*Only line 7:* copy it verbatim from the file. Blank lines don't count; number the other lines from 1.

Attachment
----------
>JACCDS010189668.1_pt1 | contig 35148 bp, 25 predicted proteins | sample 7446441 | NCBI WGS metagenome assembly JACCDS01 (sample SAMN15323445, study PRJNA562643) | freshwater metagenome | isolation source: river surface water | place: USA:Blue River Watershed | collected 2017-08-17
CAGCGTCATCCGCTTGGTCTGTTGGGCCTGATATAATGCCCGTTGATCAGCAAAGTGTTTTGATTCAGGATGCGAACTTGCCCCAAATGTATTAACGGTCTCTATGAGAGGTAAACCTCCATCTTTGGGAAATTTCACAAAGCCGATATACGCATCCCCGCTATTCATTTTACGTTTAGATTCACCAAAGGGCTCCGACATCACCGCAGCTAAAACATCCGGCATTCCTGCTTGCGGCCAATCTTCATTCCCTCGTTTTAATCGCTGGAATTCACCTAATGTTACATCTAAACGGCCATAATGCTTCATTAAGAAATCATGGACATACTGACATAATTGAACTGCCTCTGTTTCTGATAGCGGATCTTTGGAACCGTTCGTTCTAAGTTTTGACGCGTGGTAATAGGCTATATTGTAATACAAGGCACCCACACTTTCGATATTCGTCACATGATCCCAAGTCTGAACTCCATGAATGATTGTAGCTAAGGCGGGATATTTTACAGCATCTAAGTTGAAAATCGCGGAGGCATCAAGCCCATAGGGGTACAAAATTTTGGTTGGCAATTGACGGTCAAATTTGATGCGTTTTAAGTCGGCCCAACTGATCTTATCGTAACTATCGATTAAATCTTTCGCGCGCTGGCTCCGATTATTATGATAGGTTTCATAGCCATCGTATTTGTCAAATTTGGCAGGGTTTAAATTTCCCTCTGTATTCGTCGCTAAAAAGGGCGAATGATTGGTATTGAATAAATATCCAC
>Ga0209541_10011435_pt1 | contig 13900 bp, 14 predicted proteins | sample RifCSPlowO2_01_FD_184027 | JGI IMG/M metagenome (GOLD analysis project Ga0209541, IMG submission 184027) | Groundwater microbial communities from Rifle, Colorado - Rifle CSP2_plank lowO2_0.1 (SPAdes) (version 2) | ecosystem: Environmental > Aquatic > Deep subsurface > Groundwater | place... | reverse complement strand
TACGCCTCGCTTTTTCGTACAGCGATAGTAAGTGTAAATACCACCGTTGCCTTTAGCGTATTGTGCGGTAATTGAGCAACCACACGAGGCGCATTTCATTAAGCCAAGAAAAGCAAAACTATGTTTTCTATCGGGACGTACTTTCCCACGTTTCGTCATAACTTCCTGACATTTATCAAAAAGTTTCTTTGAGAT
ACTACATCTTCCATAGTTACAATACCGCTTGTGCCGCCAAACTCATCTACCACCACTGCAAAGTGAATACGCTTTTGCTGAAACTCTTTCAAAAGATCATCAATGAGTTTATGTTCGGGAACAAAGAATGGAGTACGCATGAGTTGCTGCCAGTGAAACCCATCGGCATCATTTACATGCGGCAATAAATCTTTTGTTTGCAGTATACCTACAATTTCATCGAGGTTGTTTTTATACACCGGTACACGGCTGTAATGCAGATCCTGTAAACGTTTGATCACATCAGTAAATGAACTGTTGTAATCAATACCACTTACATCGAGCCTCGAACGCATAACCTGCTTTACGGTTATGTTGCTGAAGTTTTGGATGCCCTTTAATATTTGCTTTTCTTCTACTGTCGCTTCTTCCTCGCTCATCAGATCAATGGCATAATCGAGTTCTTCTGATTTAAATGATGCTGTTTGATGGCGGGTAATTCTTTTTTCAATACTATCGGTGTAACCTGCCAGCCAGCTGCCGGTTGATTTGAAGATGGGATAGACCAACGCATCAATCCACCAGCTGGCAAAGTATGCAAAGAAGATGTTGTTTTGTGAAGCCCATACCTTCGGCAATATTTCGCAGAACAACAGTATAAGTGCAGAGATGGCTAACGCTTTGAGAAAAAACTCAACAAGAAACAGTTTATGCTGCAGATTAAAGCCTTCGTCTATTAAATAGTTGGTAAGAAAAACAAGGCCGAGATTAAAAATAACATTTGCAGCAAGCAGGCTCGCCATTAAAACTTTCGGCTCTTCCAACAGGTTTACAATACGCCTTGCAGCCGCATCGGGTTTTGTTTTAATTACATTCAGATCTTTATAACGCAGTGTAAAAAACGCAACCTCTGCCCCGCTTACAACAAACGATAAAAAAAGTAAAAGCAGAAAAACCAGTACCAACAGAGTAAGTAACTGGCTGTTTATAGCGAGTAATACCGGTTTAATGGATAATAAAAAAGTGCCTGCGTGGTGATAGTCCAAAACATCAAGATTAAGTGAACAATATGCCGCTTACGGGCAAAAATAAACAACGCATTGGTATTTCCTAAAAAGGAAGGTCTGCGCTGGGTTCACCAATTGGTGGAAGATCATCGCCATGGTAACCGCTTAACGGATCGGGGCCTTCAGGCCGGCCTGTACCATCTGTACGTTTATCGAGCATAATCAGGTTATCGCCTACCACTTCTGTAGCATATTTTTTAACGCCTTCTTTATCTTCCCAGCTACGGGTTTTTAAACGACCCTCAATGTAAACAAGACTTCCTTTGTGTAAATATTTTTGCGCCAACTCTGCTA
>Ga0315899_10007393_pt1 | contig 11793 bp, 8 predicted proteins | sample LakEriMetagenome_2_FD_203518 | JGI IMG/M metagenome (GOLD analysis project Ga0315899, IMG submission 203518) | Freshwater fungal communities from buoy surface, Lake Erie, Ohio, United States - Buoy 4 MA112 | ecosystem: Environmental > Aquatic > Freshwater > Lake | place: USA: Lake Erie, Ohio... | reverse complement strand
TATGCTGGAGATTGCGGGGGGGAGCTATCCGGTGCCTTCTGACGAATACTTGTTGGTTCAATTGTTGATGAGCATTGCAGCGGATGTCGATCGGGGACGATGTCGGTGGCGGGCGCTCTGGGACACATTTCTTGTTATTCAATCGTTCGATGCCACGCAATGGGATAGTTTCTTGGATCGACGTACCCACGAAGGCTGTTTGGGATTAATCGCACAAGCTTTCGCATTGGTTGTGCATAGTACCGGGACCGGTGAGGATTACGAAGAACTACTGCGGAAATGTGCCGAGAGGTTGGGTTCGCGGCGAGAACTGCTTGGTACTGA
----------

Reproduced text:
TATGCTGGAGATTGCGGGGGGGAGCTATCCGGTGCCTTCTGACGAATACTTGTTGGTTCAATTGTTGATGAGCATTGCAGCGGATGTCGATCGGGGACGATGTCGGTGGCGGGCGCTCTGGGACACATTTCTTGTTATTCAATCGTTCGATGCCACGCAATGGGATAGTTTCTTGGATCGACGTACCCACGAAGGCTGTTTGGGATTAATCGCACAAGCTTTCGCATTGGTTGTGCATAGTACCGGGACCGGTGAGGATTACGAAGAACTACTGCGGAAATGTGCCGAGAGGTTGGGTTCGCGGCGAGAACTGCTTGGTACTGA